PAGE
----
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 Never ever was taken any final decision about anything related to E-series. In fact they were canceled before they even got to any final design. Still there were three suspension options and none of them was of Kniekamp style interleaved wheels á la Panther, Sd.Kfz-251 or Tiger. I have already once gave you this link. Please read it finally.

It was a study. A most logical and probable direction should the war continue. In the last year of the war plenty of regular projects were scrapped in face of reality and replaced with various cheaper alternatives. Vollsturmgewehr, Volksjäger, Hetzers all regressed in technological sophistication and one can't consider them the future of German weapons. Ultimately no complete standardisation took form, not because it wasn't wanted, but because it couldn't be realised. This factor played no role in recce vehicle contest of 1942 but it did for MTW. Good luck proving that the use of Pz.38 hull indicates abandonment of Kniekamp's concept.

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The theory is nice but it was proven to be just a theory. People told you that million times alrerady - nobody else ever used that suspension for plenty of very good reasons. Pz.III suspesnion is used by tanks till today, more than 80 years after it was designed. Kniekamp's suspension was dead and burried by May 1945. In next nearly 80 years nobody used it again. Think about why.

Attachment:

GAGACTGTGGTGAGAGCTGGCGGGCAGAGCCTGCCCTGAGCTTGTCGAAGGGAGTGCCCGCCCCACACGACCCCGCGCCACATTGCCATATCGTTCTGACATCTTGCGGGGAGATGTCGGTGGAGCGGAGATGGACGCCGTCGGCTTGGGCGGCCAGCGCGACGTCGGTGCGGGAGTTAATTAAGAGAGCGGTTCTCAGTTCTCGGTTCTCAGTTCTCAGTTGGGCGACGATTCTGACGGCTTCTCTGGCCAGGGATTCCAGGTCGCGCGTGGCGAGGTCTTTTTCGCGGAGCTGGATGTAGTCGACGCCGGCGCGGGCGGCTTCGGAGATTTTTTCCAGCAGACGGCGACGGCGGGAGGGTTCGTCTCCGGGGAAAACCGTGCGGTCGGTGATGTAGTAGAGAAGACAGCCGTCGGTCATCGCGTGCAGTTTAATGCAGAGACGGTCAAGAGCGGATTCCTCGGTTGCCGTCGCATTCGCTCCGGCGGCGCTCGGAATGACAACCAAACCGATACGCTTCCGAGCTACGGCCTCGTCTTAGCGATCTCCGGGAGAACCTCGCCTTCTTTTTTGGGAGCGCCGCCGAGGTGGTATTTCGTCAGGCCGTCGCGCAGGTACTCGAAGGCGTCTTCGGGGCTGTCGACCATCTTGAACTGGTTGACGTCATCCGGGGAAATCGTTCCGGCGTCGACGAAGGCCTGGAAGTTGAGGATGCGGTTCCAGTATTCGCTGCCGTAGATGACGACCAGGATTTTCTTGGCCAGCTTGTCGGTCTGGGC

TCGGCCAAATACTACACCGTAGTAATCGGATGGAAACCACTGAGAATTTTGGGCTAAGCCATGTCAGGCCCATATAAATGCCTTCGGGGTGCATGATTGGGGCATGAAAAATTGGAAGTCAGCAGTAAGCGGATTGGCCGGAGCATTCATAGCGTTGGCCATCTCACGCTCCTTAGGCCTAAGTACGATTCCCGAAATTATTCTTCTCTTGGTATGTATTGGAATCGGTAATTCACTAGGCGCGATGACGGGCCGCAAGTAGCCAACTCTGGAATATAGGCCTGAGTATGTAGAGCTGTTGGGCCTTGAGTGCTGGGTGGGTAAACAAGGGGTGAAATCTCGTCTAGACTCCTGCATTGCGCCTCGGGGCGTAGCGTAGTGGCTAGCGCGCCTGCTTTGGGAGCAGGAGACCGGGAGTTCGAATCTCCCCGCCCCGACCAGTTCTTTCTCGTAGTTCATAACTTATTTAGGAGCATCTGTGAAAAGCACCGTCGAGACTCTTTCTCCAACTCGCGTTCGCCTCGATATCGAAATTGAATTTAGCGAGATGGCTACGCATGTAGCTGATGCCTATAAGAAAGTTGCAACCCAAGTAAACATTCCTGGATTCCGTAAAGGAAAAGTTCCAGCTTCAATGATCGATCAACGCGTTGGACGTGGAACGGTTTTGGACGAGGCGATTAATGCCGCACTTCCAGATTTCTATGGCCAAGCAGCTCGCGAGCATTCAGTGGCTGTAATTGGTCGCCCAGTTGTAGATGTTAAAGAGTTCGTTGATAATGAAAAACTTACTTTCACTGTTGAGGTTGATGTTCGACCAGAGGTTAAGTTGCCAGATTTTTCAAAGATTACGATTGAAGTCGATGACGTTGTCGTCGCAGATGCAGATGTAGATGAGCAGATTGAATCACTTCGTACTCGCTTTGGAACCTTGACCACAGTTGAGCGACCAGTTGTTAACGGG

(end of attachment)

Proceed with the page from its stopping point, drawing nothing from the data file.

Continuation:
It was practice with which Germans were satisfied to the point that they traded off the additional maintenance hours. Late overlapping versions were not so problematic to maintain. After May 45 Germans haven't designed anything for about 10 years. During that time the technology and threats changed the design specifications.

You claim that Germans made a 180deg turn in 1944/45. Point at it. You still have all the tanks to process.

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1) It adds several tons of weight itself (and therefore also fuel consumption which is kinda bad when you don't have fuel). 

Sure, per individual vehicle. With greater carrying capacity you can put battle relevant items on the vehicle. Better vehicle means less of them needed. Two Pz.4s use more petrol than a single Panther. And a single panther against two shermans goes in the former's favour. At least this is what history tells. Luckily for the Allies they didn't have to fight with such ratios.

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2) it takes more space inside and makes the internal volume of the vehicle larger and therefore even heavier (and often also prevents having floor emergency hatch (Panther)

You talk about panther's double system? Torsion bars in general are pretty narrow. They require about 10cm more heigh, that is all. Everything else is either bigger or more complex.

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3) It needs twice more manhours, twice more material and therefore most likely costs about twice more than standard torsion bar suspension. 

Sure it does, no argument against that.

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4) You know which steel absolutely needs all those chemical elements which Germany lacked? Spring steel. Think about how good idea is to have twice more springs on every fucking vehicle than what is needed.

Or you reduce the strain on each component by splitting the rotation of a wheel arm between two torsion bars and reducing the distance between wheels, as was the case of a panther.

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5) It is terrible for mainteanance.

That is why initial design was simplified.

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6) It likes to collect several hundreds of kilos of mud which adds more weight to the whole thing and tends to freeze in winter 

It does. It is of secondary consideration though. I believe having that 8.8 and 100mm of steel justifies some freezing mud problems. Allies got these priorities all wrong and paid the high price.